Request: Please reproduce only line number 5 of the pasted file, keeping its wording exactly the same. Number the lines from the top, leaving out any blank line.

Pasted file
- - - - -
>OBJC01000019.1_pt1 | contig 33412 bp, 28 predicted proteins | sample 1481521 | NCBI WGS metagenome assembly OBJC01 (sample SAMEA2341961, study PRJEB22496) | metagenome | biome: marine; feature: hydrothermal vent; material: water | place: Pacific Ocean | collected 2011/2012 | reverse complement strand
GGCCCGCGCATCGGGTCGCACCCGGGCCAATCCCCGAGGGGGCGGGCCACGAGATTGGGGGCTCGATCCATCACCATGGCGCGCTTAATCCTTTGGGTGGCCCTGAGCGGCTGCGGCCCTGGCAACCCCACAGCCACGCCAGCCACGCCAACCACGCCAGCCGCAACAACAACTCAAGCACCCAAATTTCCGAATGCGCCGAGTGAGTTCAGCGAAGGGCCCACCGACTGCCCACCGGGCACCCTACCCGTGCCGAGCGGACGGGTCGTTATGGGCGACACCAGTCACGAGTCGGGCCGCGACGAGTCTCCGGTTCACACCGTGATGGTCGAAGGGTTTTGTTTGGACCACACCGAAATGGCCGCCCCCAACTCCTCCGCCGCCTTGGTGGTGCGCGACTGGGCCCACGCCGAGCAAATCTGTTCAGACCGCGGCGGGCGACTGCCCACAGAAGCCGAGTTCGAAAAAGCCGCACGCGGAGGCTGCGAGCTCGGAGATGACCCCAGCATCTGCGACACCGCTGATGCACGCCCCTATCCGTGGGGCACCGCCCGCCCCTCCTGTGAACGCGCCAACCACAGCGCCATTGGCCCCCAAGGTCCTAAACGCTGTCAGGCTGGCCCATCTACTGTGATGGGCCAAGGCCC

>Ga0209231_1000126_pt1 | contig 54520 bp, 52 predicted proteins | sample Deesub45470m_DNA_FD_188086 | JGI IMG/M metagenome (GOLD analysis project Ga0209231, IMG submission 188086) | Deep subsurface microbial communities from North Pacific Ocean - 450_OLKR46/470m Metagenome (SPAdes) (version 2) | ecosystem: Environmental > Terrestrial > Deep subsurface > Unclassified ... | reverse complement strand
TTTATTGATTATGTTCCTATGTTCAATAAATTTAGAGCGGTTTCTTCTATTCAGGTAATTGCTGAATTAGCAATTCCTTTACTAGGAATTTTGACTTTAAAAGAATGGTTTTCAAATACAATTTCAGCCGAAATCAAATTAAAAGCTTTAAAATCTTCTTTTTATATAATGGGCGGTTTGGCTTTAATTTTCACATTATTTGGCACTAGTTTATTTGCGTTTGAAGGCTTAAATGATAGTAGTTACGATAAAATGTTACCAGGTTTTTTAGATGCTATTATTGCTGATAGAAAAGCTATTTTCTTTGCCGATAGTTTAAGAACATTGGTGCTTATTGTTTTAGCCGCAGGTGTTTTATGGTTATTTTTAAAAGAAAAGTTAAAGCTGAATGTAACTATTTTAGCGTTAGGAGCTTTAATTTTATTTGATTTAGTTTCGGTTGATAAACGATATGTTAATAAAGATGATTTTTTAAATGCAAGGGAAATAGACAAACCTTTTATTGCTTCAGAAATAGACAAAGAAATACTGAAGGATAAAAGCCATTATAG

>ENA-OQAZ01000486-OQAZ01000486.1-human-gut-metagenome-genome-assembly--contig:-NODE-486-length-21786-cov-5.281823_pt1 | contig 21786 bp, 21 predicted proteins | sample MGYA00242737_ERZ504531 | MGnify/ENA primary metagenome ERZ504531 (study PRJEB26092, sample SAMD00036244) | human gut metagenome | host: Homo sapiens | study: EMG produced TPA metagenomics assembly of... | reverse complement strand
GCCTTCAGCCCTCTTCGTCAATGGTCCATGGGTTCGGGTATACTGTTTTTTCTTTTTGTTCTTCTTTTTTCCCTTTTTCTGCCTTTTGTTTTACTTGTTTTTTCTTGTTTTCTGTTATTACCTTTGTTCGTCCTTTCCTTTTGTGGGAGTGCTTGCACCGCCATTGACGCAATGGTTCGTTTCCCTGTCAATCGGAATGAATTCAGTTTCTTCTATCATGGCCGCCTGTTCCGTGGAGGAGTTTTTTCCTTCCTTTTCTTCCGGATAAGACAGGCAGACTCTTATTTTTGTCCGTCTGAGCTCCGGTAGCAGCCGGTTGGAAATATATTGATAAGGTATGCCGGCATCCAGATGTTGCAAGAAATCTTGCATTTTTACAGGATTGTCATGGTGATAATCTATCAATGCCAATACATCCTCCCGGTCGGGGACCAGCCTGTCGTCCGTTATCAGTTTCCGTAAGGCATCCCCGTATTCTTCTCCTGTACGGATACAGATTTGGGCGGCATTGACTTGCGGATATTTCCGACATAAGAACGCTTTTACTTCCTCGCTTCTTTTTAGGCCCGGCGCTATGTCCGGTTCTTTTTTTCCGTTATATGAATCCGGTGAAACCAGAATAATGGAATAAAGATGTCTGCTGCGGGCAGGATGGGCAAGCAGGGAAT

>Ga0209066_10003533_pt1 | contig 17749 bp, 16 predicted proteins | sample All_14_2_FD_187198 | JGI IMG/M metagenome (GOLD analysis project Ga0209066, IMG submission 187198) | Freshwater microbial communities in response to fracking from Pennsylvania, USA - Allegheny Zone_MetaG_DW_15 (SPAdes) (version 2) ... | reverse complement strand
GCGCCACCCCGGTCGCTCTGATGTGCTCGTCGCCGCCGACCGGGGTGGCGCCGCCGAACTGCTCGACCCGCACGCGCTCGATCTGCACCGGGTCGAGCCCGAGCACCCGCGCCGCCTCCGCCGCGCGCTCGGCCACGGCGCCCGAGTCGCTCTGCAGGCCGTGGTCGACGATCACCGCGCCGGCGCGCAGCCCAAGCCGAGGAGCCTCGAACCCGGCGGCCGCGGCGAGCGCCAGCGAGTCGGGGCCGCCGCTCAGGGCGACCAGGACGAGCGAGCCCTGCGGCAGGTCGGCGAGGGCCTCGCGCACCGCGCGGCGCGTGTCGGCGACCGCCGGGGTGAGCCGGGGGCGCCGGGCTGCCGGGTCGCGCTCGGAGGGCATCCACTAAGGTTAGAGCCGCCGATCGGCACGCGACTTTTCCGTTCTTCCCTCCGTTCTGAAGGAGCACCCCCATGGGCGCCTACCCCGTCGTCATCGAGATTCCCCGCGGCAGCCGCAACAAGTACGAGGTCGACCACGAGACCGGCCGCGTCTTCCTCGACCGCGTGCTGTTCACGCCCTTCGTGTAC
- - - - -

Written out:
>ENA-OQAZ01000486-OQAZ01000486.1-human-gut-metagenome-genome-assembly--contig:-NODE-486-length-21786-cov-5.281823_pt1 | contig 21786 bp, 21 predicted proteins | sample MGYA00242737_ERZ504531 | MGnify/ENA primary metagenome ERZ504531 (study PRJEB26092, sample SAMD00036244) | human gut metagenome | host: Homo sapiens | study: EMG produced TPA metagenomics assembly of... | reverse complement strand